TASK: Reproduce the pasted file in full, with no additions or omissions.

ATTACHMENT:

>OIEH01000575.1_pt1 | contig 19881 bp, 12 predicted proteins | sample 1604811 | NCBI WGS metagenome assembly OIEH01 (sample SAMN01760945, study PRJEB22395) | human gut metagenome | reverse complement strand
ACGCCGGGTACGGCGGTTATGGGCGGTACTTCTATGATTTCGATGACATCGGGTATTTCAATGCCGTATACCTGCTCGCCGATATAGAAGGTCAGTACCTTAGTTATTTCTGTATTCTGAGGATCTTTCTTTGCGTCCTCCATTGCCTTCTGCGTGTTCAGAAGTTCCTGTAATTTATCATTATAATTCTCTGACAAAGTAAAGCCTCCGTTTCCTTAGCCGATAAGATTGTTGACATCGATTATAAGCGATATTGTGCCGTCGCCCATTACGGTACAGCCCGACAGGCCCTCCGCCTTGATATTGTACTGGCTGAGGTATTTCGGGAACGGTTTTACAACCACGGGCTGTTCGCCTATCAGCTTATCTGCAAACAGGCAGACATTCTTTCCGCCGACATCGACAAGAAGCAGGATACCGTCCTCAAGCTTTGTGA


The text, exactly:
>OIEH01000575.1_pt1 | contig 19881 bp, 12 predicted proteins | sample 1604811 | NCBI WGS metagenome assembly OIEH01 (sample SAMN01760945, study PRJEB22395) | human gut metagenome | reverse complement strand
ACGCCGGGTACGGCGGTTATGGGCGGTACTTCTATGATTTCGATGACATCGGGTATTTCAATGCCGTATACCTGCTCGCCGATATAGAAGGTCAGTACCTTAGTTATTTCTGTATTCTGAGGATCTTTCTTTGCGTCCTCCATTGCCTTCTGCGTGTTCAGAAGTTCCTGTAATTTATCATTATAATTCTCTGACAAAGTAAAGCCTCCGTTTCCTTAGCCGATAAGATTGTTGACATCGATTATAAGCGATATTGTGCCGTCGCCCATTACGGTACAGCCCGACAGGCCCTCCGCCTTGATATTGTACTGGCTGAGGTATTTCGGGAACGGTTTTACAACCACGGGCTGTTCGCCTATCAGCTTATCTGCAAACAGGCAGACATTCTTTCCGCCGACATCGACAAGAAGCAGGATACCGTCCTCAAGCTTTGTGA